Kentucky Auditor delays University of Louisville examination because of difficulty getting records
Kentucky Auditor Mike Harmon says he has been forced to delay the release of his examination into the University of Louisville and its nonprofit foundation because U of L officials still have not turned over records requested more than two months ago. Meanwhile, much of the information and documentation U of L has released has been “unclear or inconsistent.”
LOUISVILLE, Ky. (WDRB) -- Kentucky Auditor Mike Harmon says he has been forced to delay the release of his examination into the University of Louisville and its nonprofit foundation because U of L officials still have not turned over records requested more than two months ago.
Meanwhile, much of the information and documentation produced by U of L has been “unclear or inconsistent.”
Harmon outlined his concerns in a letter, dated Tuesday, to U of L President James Ramsey. WDRB obtained the letter from the auditor’s office through a public records request.
In a statement, U of L spokesman John Karman said Harmon's office has asked for "more than 6,000 documents" and the university has a "very small staff" to handle the requests.
"We are trying to meet the requirements of the auditor’s staff, respond to Open Records Requests and finish a fiscal year where we have a reduction of 2 percent in operating funds," Karman said, referring to the recent immediate budget cuts ordered by Gov. Matt Bevin. "The university and the foundation are cooperating with the auditor’s examination, and we plan to continue to do so."
Because of the difficulties getting information, it is “no longer feasible” to release the “special examination” in early June as originally planned, Harmon said in the letter.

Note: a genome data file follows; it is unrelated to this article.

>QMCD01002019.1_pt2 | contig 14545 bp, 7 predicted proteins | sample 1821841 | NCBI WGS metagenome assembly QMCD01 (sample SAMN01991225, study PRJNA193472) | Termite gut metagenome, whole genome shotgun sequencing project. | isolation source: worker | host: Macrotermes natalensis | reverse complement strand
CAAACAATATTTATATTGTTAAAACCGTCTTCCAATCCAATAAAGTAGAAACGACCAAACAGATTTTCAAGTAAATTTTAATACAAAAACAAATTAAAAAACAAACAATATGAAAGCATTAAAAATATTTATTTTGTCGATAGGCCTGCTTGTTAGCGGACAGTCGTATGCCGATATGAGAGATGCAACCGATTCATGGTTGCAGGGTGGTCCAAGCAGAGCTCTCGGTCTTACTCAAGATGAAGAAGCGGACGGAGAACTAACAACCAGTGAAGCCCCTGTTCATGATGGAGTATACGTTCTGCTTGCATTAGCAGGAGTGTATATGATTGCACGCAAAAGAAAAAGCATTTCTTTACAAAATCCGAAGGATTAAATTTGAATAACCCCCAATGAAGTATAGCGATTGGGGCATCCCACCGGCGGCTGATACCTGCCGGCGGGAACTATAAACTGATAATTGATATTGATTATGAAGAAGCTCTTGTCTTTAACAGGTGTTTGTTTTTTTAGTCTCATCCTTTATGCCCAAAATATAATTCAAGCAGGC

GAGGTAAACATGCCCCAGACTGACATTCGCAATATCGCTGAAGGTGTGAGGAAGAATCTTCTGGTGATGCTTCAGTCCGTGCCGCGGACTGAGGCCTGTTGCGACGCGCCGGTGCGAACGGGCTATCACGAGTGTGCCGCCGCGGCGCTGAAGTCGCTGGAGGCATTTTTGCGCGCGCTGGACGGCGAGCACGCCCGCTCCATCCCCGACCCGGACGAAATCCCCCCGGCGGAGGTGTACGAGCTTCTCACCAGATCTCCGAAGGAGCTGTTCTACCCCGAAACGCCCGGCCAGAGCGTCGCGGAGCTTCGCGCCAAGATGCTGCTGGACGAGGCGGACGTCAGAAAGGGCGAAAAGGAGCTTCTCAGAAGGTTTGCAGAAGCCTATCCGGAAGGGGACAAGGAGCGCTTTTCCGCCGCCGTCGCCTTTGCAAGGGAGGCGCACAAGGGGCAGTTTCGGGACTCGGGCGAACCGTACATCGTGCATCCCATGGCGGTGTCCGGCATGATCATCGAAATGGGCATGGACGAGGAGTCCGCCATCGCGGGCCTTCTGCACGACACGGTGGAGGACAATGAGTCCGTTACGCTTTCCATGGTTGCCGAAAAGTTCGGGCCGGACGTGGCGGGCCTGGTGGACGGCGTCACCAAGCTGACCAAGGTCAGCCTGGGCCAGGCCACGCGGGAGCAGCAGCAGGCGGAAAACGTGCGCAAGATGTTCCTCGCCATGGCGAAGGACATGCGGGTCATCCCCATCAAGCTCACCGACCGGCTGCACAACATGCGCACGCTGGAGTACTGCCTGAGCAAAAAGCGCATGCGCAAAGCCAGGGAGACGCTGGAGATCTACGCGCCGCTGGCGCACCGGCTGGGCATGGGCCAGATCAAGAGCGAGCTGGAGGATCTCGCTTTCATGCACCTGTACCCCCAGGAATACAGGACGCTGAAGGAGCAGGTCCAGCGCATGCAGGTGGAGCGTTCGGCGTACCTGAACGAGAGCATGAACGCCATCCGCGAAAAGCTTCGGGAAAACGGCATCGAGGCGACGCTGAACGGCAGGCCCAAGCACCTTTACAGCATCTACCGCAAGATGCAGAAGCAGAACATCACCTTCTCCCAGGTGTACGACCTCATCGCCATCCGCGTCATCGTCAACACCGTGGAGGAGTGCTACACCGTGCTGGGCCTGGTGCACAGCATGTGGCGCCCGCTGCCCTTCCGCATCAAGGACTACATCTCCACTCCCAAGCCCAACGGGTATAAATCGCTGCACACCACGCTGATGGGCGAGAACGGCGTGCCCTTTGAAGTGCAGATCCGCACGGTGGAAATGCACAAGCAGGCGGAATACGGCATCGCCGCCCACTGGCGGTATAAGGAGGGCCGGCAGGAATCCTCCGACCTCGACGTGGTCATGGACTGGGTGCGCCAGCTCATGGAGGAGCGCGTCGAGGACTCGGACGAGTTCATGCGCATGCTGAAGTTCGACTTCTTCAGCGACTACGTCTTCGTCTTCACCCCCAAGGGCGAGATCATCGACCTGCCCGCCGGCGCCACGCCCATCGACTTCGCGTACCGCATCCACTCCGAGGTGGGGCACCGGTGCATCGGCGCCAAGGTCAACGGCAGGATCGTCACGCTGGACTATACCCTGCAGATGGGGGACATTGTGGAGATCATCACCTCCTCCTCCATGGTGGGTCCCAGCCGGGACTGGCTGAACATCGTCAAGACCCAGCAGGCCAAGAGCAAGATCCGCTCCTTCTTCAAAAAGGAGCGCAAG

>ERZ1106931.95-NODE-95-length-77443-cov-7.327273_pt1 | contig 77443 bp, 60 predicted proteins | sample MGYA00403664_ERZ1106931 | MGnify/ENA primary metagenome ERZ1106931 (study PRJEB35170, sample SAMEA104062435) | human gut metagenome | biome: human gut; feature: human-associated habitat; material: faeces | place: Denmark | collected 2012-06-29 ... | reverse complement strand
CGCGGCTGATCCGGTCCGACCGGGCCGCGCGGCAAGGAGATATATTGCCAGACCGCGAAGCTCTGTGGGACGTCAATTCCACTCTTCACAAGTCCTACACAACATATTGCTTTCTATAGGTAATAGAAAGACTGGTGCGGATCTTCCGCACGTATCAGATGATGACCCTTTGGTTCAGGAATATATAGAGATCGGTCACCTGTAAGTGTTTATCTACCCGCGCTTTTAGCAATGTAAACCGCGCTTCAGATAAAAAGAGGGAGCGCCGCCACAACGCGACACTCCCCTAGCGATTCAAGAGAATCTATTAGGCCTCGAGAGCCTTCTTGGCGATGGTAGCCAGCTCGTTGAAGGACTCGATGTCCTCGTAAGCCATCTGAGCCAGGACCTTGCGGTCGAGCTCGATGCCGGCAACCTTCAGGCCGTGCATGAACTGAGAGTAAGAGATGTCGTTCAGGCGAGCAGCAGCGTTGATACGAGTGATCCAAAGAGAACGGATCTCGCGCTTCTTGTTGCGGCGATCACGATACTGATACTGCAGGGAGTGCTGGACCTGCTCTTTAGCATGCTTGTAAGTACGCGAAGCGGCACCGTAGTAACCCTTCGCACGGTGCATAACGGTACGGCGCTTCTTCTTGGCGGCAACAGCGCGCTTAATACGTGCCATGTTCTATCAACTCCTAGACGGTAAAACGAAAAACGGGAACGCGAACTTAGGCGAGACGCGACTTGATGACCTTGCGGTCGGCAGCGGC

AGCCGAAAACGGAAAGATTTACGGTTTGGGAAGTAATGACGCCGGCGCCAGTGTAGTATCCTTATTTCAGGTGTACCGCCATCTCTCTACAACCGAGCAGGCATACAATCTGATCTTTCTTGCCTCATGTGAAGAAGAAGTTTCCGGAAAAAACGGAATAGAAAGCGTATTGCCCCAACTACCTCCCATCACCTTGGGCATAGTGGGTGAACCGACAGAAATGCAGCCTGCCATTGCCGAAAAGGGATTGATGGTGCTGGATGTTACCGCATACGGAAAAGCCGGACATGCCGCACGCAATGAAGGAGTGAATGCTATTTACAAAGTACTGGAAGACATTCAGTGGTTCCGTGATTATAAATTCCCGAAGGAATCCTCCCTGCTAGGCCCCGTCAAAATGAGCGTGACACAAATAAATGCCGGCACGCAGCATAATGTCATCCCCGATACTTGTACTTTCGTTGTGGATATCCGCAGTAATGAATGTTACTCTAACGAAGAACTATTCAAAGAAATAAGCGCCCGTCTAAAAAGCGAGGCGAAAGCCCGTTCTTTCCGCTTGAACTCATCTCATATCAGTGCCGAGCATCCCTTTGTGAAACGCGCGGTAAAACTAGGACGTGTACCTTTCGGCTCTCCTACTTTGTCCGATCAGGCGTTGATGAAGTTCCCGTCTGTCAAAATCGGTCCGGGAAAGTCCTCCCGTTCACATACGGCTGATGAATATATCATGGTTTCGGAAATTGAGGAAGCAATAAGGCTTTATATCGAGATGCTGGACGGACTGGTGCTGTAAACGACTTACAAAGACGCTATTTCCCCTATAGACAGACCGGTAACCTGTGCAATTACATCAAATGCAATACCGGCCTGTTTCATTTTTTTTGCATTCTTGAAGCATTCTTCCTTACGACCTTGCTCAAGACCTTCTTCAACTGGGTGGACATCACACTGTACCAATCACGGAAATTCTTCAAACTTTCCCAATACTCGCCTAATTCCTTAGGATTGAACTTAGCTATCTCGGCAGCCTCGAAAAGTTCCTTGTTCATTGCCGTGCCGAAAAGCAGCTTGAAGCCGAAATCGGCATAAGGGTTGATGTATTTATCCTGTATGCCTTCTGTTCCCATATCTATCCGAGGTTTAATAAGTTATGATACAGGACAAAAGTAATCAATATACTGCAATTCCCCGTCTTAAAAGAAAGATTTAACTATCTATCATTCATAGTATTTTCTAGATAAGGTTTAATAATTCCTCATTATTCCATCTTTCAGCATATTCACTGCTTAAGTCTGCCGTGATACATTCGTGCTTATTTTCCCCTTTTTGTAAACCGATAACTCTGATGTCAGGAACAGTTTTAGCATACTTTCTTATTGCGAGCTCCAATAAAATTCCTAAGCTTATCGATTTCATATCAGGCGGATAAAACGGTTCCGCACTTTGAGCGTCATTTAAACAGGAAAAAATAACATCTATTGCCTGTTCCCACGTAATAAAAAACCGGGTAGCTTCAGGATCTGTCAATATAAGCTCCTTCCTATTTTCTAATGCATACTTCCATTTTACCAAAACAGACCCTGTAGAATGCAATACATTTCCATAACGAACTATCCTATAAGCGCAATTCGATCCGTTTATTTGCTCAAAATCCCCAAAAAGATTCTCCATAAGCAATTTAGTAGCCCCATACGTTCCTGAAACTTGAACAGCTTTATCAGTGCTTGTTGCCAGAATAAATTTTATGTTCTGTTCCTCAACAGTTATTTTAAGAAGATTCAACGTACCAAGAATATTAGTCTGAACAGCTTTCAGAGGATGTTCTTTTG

Harmon will be able to determine a new target date for the examination “once the flow of information becomes more consistent and outstanding requests for documentation and information are filled,” according to the letter.
Harmon said the “majority of the documentation” his office has asked for since a Feb. 18 meeting with U of L officials has not been turned over, and he gave U of L a deadline of May 17 to produce the information, which will “likely lead to additional future requests.”
Harmon’s report will examine the “governance and oversight structure” between U of L and the U of L Foundation, a charitable nonprofit with an independent board of directors separate from the university’s board of trustees.
The foundation receives all donations to U of L and manages the university’s endowment, which stood at about $650 million as of March.
Harmon’s predecessor Adam Edelen began the examination last year after WDRB and other media outlets reported on multi-million-dollar pay packages from the foundation to top U of L administrators, including Ramsey, and six-figure, no-bid consulting contracts given to an ex-foundation board member.
Ramsey gets the vast majority of his pay – now well over $1 million a year – from the foundation, where he is the chief executive, a voting board member and permanent chairman of the committee that picks most new board members.
As WDRB reported last year, Ramsey’s outsize role in the organization differs from peer universities with affiliated foundations.
Here is a copy of Harmon's letter:
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